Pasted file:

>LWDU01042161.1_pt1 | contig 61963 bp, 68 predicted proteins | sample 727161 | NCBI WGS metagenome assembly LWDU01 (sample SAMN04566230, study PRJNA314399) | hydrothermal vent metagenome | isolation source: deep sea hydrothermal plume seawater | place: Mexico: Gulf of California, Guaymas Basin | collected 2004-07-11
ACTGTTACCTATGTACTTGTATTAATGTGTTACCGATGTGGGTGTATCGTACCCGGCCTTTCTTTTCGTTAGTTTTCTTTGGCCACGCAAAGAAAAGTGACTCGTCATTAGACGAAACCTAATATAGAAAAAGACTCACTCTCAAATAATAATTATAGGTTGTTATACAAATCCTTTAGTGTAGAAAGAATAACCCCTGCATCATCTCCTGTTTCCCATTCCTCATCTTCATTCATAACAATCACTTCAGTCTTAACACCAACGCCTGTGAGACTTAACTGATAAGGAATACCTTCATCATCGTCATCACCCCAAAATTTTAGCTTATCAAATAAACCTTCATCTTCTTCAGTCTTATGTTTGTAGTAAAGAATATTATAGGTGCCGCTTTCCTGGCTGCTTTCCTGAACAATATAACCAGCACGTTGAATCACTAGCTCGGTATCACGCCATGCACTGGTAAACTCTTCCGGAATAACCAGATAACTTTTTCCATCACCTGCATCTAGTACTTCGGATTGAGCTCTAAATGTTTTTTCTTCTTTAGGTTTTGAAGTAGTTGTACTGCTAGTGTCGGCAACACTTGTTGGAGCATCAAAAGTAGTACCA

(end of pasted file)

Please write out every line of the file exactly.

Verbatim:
>LWDU01042161.1_pt1 | contig 61963 bp, 68 predicted proteins | sample 727161 | NCBI WGS metagenome assembly LWDU01 (sample SAMN04566230, study PRJNA314399) | hydrothermal vent metagenome | isolation source: deep sea hydrothermal plume seawater | place: Mexico: Gulf of California, Guaymas Basin | collected 2004-07-11
ACTGTTACCTATGTACTTGTATTAATGTGTTACCGATGTGGGTGTATCGTACCCGGCCTTTCTTTTCGTTAGTTTTCTTTGGCCACGCAAAGAAAAGTGACTCGTCATTAGACGAAACCTAATATAGAAAAAGACTCACTCTCAAATAATAATTATAGGTTGTTATACAAATCCTTTAGTGTAGAAAGAATAACCCCTGCATCATCTCCTGTTTCCCATTCCTCATCTTCATTCATAACAATCACTTCAGTCTTAACACCAACGCCTGTGAGACTTAACTGATAAGGAATACCTTCATCATCGTCATCACCCCAAAATTTTAGCTTATCAAATAAACCTTCATCTTCTTCAGTCTTATGTTTGTAGTAAAGAATATTATAGGTGCCGCTTTCCTGGCTGCTTTCCTGAACAATATAACCAGCACGTTGAATCACTAGCTCGGTATCACGCCATGCACTGGTAAACTCTTCCGGAATAACCAGATAACTTTTTCCATCACCTGCATCTAGTACTTCGGATTGAGCTCTAAATGTTTTTTCTTCTTTAGGTTTTGAAGTAGTTGTACTGCTAGTGTCGGCAACACTTGTTGGAGCATCAAAAGTAGTACCA